Less than three miles from where I’m writing this there sits a for-profit prison capable of housing 1,575 individuals, most of whom are in the Northwest Detention Center at 1600 East J Street simply for not being in this country legally. While one might be able to debate the merits of the immigration system, there is no moral argument to be made that incarceration should be something others profit off of.
It’s the sort of thing that can bother a person. Willem Van Sporsen was such a person. 65-years-ols, a former member of the John Brown Gun Club, a self-described anarchist, with a history of protesting what he felt was wrong came to the end of his rope in the early morning hours of July 11th. Armed with a rifle, flares, and other incendiary devices, Willem arrived at the Northwest Detention Center to cause trouble. Specifically he wanted to damage the vehicles ferrying prisoners in and out of the prison.
He successfully caught a vehicle on fire. Soon police arrived. There was an exchange of gunfire and Willem Van Sporsen was shot and killed by four Tacoma Police officers becoming the thirteenth Tacoma homicide this year.
Willem lived on Vashon Island and was an avid activist. Shortly before he was killed, Willem sent out a three page manifesto saying that he saw the Northwest Detention Center as a symbol of rising fascism and lamenting that he would likely be killed in his action. It isn’t difficult for me to understand the motivations of Willem. It is also not difficult to understand the actions of the police officers. What was likely most unknowable for Willem was the impact the loss of his life is having now to his friends and his family.
When something like this happens, it is easy to get swept up in the headlines and forget about the individual impact the loss of a man’s life has on those who knew him. Though Willem’s loss is hurtful, there is perhaps some solace in the fact that he was killed doing what he’d done all his life, standing up for what he believed in.
As always, the comments section is moderated and reserved for those who knew Willem and want to share any thoughts or memories of him.
On the afternoon of July 10th, 18-year-old Gardner Bee Chittenden was with a 22-year-old friend in the 8000 block of South Thompson Ave. It was just after 3:30pm when that 22-year-old fatally shot Gardner. Gardner was taken to the hospital. His friend was arrested. Gardner later died of his injuries becoming the twelfth homicide this year. His friend was later released after the prosecutor declined to press charges pending further investigation, saying it was an accidental shooting.
The friends and family of Gardner Bee Chittenden did not get a long time to spend with him in this life, but by all accounts Gardner put his all into living it. He was a skater who never let a skinned knee or a bruised elbow stop him from getting back on the board. He was close with his mother and protected his sister. Gardner Bee Chittenden was a teenager you remember.
Firearms are part of our culture in this country. All too often, our indulgence in our culture makes us forget the deadly and permanent nature of a gun.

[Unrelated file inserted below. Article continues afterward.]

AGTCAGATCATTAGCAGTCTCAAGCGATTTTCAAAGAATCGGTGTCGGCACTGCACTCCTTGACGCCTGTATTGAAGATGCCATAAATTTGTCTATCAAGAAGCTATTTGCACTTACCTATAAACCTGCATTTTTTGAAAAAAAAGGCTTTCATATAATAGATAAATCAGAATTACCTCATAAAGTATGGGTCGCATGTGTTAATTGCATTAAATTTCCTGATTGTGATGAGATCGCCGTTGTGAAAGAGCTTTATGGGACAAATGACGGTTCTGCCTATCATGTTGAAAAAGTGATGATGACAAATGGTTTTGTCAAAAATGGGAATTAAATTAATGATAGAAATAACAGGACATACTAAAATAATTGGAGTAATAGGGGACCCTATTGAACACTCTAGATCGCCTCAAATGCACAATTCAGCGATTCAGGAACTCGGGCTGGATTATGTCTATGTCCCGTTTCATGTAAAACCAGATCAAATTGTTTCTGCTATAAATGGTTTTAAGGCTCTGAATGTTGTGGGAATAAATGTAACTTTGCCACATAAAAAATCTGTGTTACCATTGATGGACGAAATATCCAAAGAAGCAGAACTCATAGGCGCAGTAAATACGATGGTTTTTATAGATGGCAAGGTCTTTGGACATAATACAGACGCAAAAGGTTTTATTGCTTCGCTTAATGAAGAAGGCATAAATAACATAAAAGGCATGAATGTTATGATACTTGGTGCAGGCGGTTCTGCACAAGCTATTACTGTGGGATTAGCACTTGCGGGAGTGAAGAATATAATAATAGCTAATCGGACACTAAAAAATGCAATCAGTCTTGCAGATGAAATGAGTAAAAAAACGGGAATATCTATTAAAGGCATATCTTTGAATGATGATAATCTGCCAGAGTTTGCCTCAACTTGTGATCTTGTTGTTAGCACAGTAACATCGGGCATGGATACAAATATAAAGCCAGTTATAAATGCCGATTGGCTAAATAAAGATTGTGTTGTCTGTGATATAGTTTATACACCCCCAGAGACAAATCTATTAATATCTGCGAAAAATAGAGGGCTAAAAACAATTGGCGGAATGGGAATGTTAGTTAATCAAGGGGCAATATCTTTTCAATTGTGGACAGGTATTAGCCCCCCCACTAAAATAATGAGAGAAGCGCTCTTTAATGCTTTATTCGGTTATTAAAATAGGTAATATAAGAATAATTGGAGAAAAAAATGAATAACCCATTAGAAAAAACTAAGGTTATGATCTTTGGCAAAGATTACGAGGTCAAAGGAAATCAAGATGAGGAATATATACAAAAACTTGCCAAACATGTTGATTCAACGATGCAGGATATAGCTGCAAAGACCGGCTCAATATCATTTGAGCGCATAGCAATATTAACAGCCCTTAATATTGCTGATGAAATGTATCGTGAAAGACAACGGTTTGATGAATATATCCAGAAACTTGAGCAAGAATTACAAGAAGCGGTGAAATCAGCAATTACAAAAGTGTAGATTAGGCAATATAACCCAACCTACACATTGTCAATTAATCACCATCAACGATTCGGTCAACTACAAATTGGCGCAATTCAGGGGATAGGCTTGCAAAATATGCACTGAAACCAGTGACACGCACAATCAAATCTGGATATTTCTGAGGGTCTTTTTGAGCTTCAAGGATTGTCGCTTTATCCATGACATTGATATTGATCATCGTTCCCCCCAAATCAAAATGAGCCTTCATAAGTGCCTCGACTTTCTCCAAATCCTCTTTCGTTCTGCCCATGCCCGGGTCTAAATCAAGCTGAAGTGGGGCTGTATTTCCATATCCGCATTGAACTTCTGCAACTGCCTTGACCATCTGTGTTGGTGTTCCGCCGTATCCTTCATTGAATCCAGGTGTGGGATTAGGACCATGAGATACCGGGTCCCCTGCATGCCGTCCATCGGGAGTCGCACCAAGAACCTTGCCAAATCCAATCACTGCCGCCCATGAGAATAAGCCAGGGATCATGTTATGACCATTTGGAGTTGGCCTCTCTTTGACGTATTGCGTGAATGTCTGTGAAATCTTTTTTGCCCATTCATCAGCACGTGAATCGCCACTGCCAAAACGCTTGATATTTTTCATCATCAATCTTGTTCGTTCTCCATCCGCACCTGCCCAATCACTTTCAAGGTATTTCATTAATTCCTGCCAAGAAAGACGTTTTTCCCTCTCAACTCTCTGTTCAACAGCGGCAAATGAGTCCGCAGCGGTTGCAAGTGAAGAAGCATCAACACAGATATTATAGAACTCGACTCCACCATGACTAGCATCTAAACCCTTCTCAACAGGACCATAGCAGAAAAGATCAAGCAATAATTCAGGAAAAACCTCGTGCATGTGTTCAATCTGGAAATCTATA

As always the comment section is moderated and reserved for those who knew Gardner and want to share thoughts or memories of him. There is a GoFundMe set up for his family at this link.
The twelve-year-old girl could hear her parents arguing on the early Sunday morning of June 9th. This wasn’t new. Her parents had divorced two and half years ago. They slept in separate bedrooms in a house in the 500 block of East 75th Street. Her and two of her older sisters all lived under one roof. Her father was upset that her mother was in a new relationship. By 6:15am, she’d gone out to the living room where they were fighting. At some point her father got a gun. He shot her mother once in the arm and once in the head and shot himself. The twelve year old girl took her siblings to the neighbor’s house and called 9-1-1. Police arrived and found that the bullet had ricocheted off her father’s head. He could make a full recovery. Her mother on the other hand was dead. 37-year-old Jennifer Forsman is the eleventh Tacoma homicide this year.
The man who shot Jennifer was arrested and successfully hung himself while in custody four weeks later.
Jennifer was the mother of four daughters, ages 12-19. She worked as a barista at a University Place Starbucks where she’d been for over a decade. Family members say she was always a very positive person who tended to see the best in people. She was well liked and a good mother.
Whenever I tell people that I write about Tacoma homicides they tend to respond by saying, “A lot of gang shootings, right?” But the truth is that situations like the one that led to Jennifer Forsman’s murder are much more common when it comes to homicide. Domestic violence is one of the biggest dangers we tend to ignore.
I don’t know why Jennifer and her ex-husband lived together. It may have been as simple as the rent in Tacoma rising too fast for either to afford places of their own. Perhaps they wanted to live together for the children. Whatever the case, it is a tragedy that there wasn’t more help available for her. Domestic situations are never simple and solutions are rarely easy.*
I can’t imagine what the Forsmans’ children and families are going through. There is a fundraiser set up for the Forsman family at this link.
The comments section is reserved for friends and family of Jennifer Forsman who might want to share thoughts or memories of her. All comments are moderated and approved before they post.
*If you or someone you know is suffering from domestic violence contact the Domestic Violence hotline at 1-800-799-7233 or click here.